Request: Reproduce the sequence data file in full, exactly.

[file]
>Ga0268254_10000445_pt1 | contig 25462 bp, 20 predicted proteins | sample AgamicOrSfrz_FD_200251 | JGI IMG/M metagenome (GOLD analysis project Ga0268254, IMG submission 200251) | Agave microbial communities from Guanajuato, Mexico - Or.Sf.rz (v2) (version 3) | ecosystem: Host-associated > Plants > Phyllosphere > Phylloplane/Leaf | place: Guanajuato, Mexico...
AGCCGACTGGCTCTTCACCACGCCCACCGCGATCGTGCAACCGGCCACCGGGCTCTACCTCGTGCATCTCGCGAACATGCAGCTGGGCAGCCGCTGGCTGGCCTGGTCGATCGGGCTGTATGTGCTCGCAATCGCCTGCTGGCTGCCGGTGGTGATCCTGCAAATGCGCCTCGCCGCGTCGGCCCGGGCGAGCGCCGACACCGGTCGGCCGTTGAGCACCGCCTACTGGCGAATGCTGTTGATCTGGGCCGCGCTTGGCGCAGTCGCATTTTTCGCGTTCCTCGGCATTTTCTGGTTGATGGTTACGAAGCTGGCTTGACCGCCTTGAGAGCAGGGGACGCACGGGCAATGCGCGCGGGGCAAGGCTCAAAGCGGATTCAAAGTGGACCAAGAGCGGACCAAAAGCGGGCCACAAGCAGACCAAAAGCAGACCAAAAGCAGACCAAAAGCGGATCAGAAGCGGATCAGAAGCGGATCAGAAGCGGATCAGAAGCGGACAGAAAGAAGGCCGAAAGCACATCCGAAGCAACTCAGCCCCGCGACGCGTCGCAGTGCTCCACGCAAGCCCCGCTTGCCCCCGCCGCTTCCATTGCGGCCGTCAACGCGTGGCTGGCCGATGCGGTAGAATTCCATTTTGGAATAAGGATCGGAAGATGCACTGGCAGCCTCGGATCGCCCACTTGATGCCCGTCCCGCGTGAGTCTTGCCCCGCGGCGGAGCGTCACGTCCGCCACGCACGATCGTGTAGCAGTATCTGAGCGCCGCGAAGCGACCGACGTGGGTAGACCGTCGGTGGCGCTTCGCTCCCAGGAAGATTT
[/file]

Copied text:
>Ga0268254_10000445_pt1 | contig 25462 bp, 20 predicted proteins | sample AgamicOrSfrz_FD_200251 | JGI IMG/M metagenome (GOLD analysis project Ga0268254, IMG submission 200251) | Agave microbial communities from Guanajuato, Mexico - Or.Sf.rz (v2) (version 3) | ecosystem: Host-associated > Plants > Phyllosphere > Phylloplane/Leaf | place: Guanajuato, Mexico...
AGCCGACTGGCTCTTCACCACGCCCACCGCGATCGTGCAACCGGCCACCGGGCTCTACCTCGTGCATCTCGCGAACATGCAGCTGGGCAGCCGCTGGCTGGCCTGGTCGATCGGGCTGTATGTGCTCGCAATCGCCTGCTGGCTGCCGGTGGTGATCCTGCAAATGCGCCTCGCCGCGTCGGCCCGGGCGAGCGCCGACACCGGTCGGCCGTTGAGCACCGCCTACTGGCGAATGCTGTTGATCTGGGCCGCGCTTGGCGCAGTCGCATTTTTCGCGTTCCTCGGCATTTTCTGGTTGATGGTTACGAAGCTGGCTTGACCGCCTTGAGAGCAGGGGACGCACGGGCAATGCGCGCGGGGCAAGGCTCAAAGCGGATTCAAAGTGGACCAAGAGCGGACCAAAAGCGGGCCACAAGCAGACCAAAAGCAGACCAAAAGCAGACCAAAAGCGGATCAGAAGCGGATCAGAAGCGGATCAGAAGCGGATCAGAAGCGGACAGAAAGAAGGCCGAAAGCACATCCGAAGCAACTCAGCCCCGCGACGCGTCGCAGTGCTCCACGCAAGCCCCGCTTGCCCCCGCCGCTTCCATTGCGGCCGTCAACGCGTGGCTGGCCGATGCGGTAGAATTCCATTTTGGAATAAGGATCGGAAGATGCACTGGCAGCCTCGGATCGCCCACTTGATGCCCGTCCCGCGTGAGTCTTGCCCCGCGGCGGAGCGTCACGTCCGCCACGCACGATCGTGTAGCAGTATCTGAGCGCCGCGAAGCGACCGACGTGGGTAGACCGTCGGTGGCGCTTCGCTCCCAGGAAGATTT